No, I was not on vacation (I wish). I had been out for a cheeky drink after work on the bustling Greek Street, which was transformed this year as some of Leeds’ best bars and restaurants spilled onto the newly pedestrianized street.
Those extra seats in the fresh air have been a lifeline for venues for the past 18 months – not just in my favorite spot, but across town.
Faced with social distancing requirements and the 1-meter plus rule, these measures primarily concerned the survival of businesses, whose internal capacity had been reduced to an unsustainable number.
But even now, as restrictions have eased, demand for al fresco dining has not abated, especially during that glorious September heat.
The streets are full of people dining and drinking outside, enjoying the welcome sunshine, and street food markets have found a permanent home in Leeds.
The brands have appeared in some of the city’s finest grounds, revitalizing historic tourist spots, and Grade II listed pubs have been able to install additional seating without the usual restrictions.
And that was only possible because of temporary Authorized Development Rights (RDPs) measures to allow sites to use outdoor spaces during the pandemic.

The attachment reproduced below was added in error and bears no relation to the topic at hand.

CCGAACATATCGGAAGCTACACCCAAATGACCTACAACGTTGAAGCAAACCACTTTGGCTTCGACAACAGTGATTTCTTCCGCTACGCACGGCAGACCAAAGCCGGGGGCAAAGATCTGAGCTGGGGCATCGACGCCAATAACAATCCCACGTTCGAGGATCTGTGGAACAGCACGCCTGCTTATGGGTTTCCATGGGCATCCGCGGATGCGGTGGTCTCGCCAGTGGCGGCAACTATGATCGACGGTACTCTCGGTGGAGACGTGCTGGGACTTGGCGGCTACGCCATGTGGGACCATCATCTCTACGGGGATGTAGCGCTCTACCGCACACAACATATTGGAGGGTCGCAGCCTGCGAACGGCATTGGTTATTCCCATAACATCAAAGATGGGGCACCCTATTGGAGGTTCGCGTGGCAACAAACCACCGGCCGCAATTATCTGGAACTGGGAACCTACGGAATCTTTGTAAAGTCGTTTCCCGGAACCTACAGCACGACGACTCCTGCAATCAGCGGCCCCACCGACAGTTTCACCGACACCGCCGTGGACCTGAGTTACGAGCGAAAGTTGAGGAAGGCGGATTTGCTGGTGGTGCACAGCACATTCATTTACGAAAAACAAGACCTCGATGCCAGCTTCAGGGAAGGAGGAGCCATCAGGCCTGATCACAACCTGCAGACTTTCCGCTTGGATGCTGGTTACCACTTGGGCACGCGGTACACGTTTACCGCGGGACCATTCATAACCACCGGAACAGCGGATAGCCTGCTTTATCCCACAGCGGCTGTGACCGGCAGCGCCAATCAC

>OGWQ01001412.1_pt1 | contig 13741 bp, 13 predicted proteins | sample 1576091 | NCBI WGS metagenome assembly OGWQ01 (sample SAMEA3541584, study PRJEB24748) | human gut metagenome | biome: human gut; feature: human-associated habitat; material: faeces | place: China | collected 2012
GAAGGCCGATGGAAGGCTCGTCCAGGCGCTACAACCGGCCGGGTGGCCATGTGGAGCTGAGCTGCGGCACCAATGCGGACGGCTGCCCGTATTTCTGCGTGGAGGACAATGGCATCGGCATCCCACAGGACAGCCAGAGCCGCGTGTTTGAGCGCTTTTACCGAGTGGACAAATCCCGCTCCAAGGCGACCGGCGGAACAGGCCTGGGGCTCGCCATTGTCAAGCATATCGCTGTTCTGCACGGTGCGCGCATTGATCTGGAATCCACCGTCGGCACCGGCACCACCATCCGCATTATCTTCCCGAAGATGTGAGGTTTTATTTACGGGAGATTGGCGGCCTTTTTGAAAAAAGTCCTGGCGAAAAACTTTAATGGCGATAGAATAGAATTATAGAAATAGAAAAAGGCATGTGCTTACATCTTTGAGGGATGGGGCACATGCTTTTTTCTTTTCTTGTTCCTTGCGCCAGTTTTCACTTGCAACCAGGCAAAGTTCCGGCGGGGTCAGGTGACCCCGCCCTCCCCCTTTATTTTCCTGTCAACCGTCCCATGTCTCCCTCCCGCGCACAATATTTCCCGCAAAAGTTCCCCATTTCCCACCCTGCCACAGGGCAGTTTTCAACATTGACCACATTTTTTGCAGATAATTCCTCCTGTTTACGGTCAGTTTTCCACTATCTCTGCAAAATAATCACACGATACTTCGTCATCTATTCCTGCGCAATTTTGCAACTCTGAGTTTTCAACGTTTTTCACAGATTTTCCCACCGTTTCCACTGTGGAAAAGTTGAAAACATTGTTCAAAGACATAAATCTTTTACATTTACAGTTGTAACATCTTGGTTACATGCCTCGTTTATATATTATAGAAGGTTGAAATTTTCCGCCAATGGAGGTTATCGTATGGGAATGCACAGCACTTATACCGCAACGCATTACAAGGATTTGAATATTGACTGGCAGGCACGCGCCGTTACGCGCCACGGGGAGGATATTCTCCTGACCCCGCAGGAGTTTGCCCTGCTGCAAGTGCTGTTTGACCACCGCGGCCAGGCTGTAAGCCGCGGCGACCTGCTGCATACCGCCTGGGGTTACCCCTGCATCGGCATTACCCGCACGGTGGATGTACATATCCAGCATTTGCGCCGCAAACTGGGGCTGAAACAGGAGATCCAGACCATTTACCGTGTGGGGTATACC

The once long and tedious process of allowing businesses to spill onto sidewalks and patios has been made more accessible, and there are now plans to make these temporary measures permanent.
The public is invited to comment on two reform proposals – the first to permanently allow local councils to hold outdoor markets for an unlimited number of days, and the second to allow movable structures such as marquees and seats. additional land on classified sites. buildings.
It is vital that these plans are implemented.
Companies are not out of the woods yet. There is a long climb ahead to return pre-Covid income and sadly not all are out of the pandemic.
The transformation of outdoor spaces in Leeds has been a positive step out of the pandemic, among a seemingly endless list of negatives.
And if these reforms are passed, the boost to the hospitality and tourism sectors in Leeds will allow this transformation to continue for many summers to come.
Long can continue in the open air.
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